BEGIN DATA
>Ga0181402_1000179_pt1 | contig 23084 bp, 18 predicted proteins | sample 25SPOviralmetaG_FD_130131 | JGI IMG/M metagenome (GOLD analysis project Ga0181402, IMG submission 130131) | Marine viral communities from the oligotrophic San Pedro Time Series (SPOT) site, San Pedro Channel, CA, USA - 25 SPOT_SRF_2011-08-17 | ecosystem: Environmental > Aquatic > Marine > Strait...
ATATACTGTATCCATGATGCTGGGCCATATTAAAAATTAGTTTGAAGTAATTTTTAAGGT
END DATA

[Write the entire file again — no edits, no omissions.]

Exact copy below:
>Ga0181402_1000179_pt1 | contig 23084 bp, 18 predicted proteins | sample 25SPOviralmetaG_FD_130131 | JGI IMG/M metagenome (GOLD analysis project Ga0181402, IMG submission 130131) | Marine viral communities from the oligotrophic San Pedro Time Series (SPOT) site, San Pedro Channel, CA, USA - 25 SPOT_SRF_2011-08-17 | ecosystem: Environmental > Aquatic > Marine > Strait...
ATATACTGTATCCATGATGCTGGGCCATATTAAAAATTAGTTTGAAGTAATTTTTAAGGT